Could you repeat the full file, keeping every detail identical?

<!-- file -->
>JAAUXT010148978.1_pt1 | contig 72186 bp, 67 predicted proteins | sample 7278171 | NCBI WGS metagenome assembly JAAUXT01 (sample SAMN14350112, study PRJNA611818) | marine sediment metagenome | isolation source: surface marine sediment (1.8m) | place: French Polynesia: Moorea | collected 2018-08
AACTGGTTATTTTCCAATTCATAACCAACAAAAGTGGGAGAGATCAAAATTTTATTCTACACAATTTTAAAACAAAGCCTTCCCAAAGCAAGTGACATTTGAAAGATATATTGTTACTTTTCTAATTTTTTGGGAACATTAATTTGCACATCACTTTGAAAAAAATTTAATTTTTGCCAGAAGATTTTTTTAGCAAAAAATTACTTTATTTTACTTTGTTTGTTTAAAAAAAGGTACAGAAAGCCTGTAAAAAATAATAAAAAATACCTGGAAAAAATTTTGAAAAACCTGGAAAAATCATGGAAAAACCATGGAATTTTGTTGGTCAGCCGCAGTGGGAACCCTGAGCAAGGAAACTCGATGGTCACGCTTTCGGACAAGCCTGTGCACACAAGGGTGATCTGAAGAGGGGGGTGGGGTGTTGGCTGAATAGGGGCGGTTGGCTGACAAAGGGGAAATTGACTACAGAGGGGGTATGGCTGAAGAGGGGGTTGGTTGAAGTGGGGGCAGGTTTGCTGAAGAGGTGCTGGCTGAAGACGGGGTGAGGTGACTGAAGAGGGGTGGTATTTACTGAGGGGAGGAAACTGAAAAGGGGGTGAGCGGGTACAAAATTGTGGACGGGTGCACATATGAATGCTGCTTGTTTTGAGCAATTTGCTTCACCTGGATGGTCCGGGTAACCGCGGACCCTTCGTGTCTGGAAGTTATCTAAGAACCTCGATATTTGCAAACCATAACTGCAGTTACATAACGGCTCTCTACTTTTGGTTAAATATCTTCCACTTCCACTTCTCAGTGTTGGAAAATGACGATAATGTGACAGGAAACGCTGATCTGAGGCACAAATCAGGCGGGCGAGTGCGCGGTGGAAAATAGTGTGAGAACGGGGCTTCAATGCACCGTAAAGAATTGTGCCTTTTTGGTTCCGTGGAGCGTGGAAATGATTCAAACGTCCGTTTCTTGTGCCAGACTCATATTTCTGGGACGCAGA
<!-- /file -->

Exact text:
>JAAUXT010148978.1_pt1 | contig 72186 bp, 67 predicted proteins | sample 7278171 | NCBI WGS metagenome assembly JAAUXT01 (sample SAMN14350112, study PRJNA611818) | marine sediment metagenome | isolation source: surface marine sediment (1.8m) | place: French Polynesia: Moorea | collected 2018-08
AACTGGTTATTTTCCAATTCATAACCAACAAAAGTGGGAGAGATCAAAATTTTATTCTACACAATTTTAAAACAAAGCCTTCCCAAAGCAAGTGACATTTGAAAGATATATTGTTACTTTTCTAATTTTTTGGGAACATTAATTTGCACATCACTTTGAAAAAAATTTAATTTTTGCCAGAAGATTTTTTTAGCAAAAAATTACTTTATTTTACTTTGTTTGTTTAAAAAAAGGTACAGAAAGCCTGTAAAAAATAATAAAAAATACCTGGAAAAAATTTTGAAAAACCTGGAAAAATCATGGAAAAACCATGGAATTTTGTTGGTCAGCCGCAGTGGGAACCCTGAGCAAGGAAACTCGATGGTCACGCTTTCGGACAAGCCTGTGCACACAAGGGTGATCTGAAGAGGGGGGTGGGGTGTTGGCTGAATAGGGGCGGTTGGCTGACAAAGGGGAAATTGACTACAGAGGGGGTATGGCTGAAGAGGGGGTTGGTTGAAGTGGGGGCAGGTTTGCTGAAGAGGTGCTGGCTGAAGACGGGGTGAGGTGACTGAAGAGGGGTGGTATTTACTGAGGGGAGGAAACTGAAAAGGGGGTGAGCGGGTACAAAATTGTGGACGGGTGCACATATGAATGCTGCTTGTTTTGAGCAATTTGCTTCACCTGGATGGTCCGGGTAACCGCGGACCCTTCGTGTCTGGAAGTTATCTAAGAACCTCGATATTTGCAAACCATAACTGCAGTTACATAACGGCTCTCTACTTTTGGTTAAATATCTTCCACTTCCACTTCTCAGTGTTGGAAAATGACGATAATGTGACAGGAAACGCTGATCTGAGGCACAAATCAGGCGGGCGAGTGCGCGGTGGAAAATAGTGTGAGAACGGGGCTTCAATGCACCGTAAAGAATTGTGCCTTTTTGGTTCCGTGGAGCGTGGAAATGATTCAAACGTCCGTTTCTTGTGCCAGACTCATATTTCTGGGACGCAGA